4. Maddy Says:

    Rosie! I love this blog. I feel I am there with you. I LOVE the way you write and I love the photos illustrating it all, they really make me smile and help to picture you there.

    I can’t wait for the next one. I wonder what you are doing now.

    Here it’s cold and sunny. There is a definite lack of interesting things to tell you about! I did a dinner the other evening , Persian food. That made me very nostalgic, and your now your blog is making me nostalgic too! We could have been those oil workers in the bar!

    It’s GOOD you have had a little quiet time. Now – what next? I can’t wait for the next blog.

    Much love to you both

    Maddy XXXXX

  5. achatfro Says:

    Hi Maddy, how wonderful if you could be those oil workers in the bar! We think of you often in this respect and speculate about your life when you were working in Nigeria. Not such good news today about northern Nigeria hostages is it though. Still all fine where we are and we take care. Fedex me some of that Persian cookin please ……… I dream of our next meal chez toi. I might be back for two weeks around 20th March as have a few things to deal with. Will let you know if it happens. Love to you both.xxx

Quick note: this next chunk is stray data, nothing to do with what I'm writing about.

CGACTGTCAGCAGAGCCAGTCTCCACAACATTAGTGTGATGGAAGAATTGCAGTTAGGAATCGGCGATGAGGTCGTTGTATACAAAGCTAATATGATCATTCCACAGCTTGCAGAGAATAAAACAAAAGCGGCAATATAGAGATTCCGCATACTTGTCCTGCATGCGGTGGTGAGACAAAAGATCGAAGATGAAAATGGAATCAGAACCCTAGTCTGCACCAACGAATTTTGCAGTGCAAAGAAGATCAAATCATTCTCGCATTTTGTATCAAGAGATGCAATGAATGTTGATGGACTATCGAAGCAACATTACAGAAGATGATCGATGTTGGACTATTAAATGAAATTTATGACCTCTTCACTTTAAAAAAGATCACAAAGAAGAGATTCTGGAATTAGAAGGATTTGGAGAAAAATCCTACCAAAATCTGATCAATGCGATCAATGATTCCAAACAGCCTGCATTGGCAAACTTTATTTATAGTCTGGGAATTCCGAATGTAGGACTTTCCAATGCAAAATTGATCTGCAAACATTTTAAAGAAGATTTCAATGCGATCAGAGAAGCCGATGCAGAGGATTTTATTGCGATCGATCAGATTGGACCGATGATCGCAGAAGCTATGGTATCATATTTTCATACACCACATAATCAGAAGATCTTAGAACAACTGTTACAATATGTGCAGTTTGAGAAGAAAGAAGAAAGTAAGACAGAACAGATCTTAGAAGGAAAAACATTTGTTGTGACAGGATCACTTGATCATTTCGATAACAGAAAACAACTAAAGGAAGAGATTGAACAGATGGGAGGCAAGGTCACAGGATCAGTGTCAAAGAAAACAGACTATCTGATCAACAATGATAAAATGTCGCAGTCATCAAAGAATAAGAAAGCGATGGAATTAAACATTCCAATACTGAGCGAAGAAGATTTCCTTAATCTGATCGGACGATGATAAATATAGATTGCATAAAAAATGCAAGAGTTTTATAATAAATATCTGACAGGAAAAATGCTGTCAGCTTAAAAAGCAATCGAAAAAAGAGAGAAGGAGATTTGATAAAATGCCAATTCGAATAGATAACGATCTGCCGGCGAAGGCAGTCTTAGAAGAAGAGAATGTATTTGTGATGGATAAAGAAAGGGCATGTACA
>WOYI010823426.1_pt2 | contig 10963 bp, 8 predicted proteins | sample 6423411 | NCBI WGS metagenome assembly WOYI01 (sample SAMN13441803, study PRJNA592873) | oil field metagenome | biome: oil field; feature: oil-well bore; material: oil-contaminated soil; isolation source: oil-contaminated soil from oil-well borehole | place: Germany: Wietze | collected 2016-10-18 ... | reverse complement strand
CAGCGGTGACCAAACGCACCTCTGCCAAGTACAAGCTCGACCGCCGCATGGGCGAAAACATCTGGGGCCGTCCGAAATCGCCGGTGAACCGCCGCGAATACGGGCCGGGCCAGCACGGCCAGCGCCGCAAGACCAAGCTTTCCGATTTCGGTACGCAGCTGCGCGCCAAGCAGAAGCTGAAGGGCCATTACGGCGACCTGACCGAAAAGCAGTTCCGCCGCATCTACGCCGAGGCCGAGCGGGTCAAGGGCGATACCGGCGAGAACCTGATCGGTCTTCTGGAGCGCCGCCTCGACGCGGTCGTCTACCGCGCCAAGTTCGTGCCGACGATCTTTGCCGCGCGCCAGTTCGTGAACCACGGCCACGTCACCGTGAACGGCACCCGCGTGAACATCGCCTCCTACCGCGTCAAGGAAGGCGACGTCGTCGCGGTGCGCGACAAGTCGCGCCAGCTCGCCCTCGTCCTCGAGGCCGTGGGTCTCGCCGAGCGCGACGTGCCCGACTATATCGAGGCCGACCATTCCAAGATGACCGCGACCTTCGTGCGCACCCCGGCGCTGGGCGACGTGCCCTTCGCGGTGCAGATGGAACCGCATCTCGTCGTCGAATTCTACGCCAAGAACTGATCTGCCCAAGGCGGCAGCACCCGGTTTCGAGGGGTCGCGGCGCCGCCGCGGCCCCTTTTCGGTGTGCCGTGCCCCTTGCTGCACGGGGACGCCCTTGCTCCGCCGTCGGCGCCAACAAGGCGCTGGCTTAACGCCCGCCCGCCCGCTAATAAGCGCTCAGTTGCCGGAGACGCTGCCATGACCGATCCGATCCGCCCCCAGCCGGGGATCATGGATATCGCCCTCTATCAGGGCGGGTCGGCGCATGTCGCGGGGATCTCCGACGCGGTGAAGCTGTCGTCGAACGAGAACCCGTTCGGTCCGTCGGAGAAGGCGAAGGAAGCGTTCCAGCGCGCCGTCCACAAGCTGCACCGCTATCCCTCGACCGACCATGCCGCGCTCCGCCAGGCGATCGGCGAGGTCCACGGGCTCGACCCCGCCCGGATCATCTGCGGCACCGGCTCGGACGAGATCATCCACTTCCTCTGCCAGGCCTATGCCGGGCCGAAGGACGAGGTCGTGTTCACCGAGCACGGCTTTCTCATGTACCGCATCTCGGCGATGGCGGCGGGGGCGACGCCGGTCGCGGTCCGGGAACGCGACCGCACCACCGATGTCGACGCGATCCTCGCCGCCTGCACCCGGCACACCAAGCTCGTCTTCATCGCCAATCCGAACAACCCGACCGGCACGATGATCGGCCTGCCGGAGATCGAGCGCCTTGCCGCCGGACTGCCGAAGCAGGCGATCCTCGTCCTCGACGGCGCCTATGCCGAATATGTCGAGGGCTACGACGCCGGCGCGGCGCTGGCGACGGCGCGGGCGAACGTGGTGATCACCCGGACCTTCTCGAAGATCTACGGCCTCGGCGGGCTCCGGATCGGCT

6. Kim De Paolis Says:

    Hello! Loved catching up on your adventures, some of it sounds pretty hard core! Not sure I could deal with the toilets…blimey, if you want me to fly in some double ply, just say the word! Pleeease bring back some Chilly Willy Ketchup for the boys – why on earth does it have that name? Weird side effects? And I couldn’t get your Photo Gallery link to work! Something to keep you busy! Glad you’re keeping up with the Pilates. Much love X

  7. achatfro Says:

    Hi Kim, I wonder what nationality the marketing chap is for Chilly Willy ketchup? Can’t be from the English speaking world. You see so many funny things like that here. Yes I am being very good with the pilates. Daily workouts. I have added some things to your repertoire and downloaded a booked called Pilates on the Go by Margot Campbell. She operates from somewhere in West London. Have you come across her? Enjoy your half-term break.
    xxx

  8. Ailie Says:

    I’m so impressed by your stamina, Rosie! I couldn’t believe the bill for the hotel. Wow! that was eye watering! Love the Chilly Willy ketchup.